In Anambra state, the Obi of Onitsha is not the oldest Igwe in office if Igwe Nnewi’s age and the duration of his reign—more than 60 years—are taken into account. In a democracy, what is normal is the chairmanship of the Council rotates among the three senatorial districts in the state and is strongly advised.
Soludo has the authority to decide what to do as governor of the state, including whether to create a duly constituted traditional rulers council now or later as he promised. What’s more, the Obi might return or might not as the head of the new council that will be put in place.
It is important to note deposing the Obi of Onitsha from his throne is within the governor’s authority. It is within Soludo’s executive powers, and there is precedent, even though he is not likely to take such extreme action as Governor Jim Nwobodo did by deposing Igwe John Umenyiora as Igwe of Ogbunike. The Anambra State Governor, who appoints the chairman of ASCTR, equally has the authority to remove the chairman for any reason and even for no reason at all. This is because the position is political. In 1981, for instance, Governor Nwobodo removed the Onitsha Igwe Obi Ofala Okagbue as chairman of the traditional council and replaced him with Igwe Osita Agwuna. Later, Igwe Emeka Nnaji, Nze 1 of Amagunze, took Igwe Agwuna’s place when Nwobodo was governor.
Those getting emotional about it should know that a significant amount of the Traditional Rulers’ or institutions’ significance vanished with the rise of Constitutional authorities. The fact that elected Town Union Executives exist in the South East further diminishes their significance and subordinates the traditional institutions to civil authorities.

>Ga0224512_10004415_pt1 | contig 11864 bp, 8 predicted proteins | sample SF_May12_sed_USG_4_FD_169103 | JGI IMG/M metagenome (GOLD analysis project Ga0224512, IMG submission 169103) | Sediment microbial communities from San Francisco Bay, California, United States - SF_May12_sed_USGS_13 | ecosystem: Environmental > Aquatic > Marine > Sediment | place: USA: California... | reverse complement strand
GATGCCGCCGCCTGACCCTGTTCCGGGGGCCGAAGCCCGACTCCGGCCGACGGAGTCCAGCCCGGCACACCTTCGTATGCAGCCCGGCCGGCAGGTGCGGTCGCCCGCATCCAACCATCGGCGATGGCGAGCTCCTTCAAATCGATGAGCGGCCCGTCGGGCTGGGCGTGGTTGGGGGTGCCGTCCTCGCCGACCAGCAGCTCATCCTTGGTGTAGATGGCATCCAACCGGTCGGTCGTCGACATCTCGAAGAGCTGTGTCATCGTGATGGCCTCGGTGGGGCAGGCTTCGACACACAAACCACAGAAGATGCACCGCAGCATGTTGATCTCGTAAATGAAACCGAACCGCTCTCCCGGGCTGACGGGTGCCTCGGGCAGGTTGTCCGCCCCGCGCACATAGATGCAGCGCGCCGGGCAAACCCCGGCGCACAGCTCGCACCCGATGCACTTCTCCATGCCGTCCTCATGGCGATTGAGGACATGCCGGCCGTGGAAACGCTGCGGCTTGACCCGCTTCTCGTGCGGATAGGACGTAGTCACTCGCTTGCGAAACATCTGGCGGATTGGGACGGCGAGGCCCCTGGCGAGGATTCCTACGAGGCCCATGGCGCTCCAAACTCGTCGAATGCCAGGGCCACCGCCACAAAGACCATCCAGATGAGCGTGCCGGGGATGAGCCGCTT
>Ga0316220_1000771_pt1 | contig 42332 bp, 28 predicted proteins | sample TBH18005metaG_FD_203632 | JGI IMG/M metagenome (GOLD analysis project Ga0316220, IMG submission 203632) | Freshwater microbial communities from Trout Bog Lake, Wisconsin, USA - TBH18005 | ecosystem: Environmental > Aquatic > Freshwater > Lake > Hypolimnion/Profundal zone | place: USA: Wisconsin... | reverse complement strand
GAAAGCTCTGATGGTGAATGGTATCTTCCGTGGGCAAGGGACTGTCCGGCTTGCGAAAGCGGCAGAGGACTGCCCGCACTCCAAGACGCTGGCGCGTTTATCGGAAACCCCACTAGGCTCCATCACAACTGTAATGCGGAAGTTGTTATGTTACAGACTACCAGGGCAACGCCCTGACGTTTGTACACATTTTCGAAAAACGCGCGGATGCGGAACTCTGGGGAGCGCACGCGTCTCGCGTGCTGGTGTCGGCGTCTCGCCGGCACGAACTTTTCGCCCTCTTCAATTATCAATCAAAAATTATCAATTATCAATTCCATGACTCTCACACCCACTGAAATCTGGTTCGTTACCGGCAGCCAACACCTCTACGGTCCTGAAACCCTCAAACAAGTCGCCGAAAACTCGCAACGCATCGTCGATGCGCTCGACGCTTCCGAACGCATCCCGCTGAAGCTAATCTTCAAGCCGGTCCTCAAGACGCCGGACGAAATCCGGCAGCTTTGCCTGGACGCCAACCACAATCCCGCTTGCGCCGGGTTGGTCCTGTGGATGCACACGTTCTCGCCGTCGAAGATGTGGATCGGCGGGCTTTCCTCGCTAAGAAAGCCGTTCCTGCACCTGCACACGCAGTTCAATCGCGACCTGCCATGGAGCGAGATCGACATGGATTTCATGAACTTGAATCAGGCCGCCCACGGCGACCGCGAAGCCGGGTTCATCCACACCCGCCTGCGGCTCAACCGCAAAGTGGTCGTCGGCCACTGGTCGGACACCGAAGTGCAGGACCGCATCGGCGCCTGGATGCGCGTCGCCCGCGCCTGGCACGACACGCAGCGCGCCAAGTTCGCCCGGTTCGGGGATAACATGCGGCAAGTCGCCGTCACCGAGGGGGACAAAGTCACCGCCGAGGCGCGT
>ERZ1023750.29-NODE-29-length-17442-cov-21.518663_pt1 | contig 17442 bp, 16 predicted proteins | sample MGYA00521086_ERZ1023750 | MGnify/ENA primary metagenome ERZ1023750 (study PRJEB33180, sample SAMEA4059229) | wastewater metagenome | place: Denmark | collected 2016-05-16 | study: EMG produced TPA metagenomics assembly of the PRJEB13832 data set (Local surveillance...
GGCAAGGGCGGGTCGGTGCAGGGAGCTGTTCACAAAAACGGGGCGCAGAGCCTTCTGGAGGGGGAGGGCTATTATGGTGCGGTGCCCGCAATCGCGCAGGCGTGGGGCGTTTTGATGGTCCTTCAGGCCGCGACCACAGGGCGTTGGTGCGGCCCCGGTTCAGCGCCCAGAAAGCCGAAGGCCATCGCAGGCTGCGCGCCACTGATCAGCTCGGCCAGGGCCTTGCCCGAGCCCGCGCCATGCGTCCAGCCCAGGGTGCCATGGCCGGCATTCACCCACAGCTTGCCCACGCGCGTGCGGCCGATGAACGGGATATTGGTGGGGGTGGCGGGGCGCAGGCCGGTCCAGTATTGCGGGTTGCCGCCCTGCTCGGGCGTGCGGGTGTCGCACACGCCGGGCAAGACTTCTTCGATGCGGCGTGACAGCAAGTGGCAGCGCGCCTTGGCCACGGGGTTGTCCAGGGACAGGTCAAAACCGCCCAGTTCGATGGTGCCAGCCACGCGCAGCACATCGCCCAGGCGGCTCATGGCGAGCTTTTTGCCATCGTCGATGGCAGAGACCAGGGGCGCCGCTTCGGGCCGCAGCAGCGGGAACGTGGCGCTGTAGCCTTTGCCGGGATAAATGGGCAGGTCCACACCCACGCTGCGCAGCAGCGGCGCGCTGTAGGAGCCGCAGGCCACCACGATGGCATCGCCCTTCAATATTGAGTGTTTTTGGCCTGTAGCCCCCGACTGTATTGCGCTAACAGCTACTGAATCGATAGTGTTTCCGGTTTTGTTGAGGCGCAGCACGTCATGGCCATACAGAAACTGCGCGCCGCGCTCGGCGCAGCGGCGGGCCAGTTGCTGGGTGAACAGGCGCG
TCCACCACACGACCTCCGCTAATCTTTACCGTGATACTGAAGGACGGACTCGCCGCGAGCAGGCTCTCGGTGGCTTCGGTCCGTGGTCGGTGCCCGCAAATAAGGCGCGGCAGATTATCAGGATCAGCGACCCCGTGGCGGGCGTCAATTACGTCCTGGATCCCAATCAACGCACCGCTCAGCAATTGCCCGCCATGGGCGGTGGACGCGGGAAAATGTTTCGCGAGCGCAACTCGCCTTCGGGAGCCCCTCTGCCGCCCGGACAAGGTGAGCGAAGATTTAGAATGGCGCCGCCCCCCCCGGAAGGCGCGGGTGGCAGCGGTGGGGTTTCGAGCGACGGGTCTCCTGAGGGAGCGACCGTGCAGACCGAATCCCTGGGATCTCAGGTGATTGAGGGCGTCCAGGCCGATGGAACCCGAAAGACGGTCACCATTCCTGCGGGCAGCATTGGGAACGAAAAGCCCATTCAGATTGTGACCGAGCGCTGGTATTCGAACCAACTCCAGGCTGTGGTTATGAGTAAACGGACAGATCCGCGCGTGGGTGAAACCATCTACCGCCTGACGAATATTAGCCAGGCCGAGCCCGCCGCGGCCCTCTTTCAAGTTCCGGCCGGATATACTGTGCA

For example, the supremacy of civil authority was demonstrated when the Sokoto Sultan, Alhaji Ibrahim Dasuki, was exiled to Kaduna State after being dethroned by the military governor of Sokoto State. Sir Adesoji Aderemi, the Ooni of Ife, and Sir Olateru Olagbegi, the Oba of Owo, were also dethroned by Chief Obafemi Awolowo, then Premier of Western Nigeria.
Similarly, Emirs Sanusi Sr. and Sanusi Lamido Sanusi were deposed and exiled—the latter in the current dispensation. While it is not prayed that Soludo should dethrone the Obi of Onitsha due to any intransigence, it is important to note that the Obi of Onitsha does not hold a permanent position as Chairman of the ASCTR and must not preside over the proposed new body when it is established by the proposed amendment. It isn’t his inheritance. If he returns as chairman, it is purely out of the magnanimity and at the pleasure of the same Governor Chukwuma Soludo whom he has subjected to public ridicule.
·Dr. Law Mefor, an Abuja-based forensic and social psychologist, is a fellow of The Abuja School of Social and Political Thoughts; [email protected]; Twitter: @Drlawsonmefor.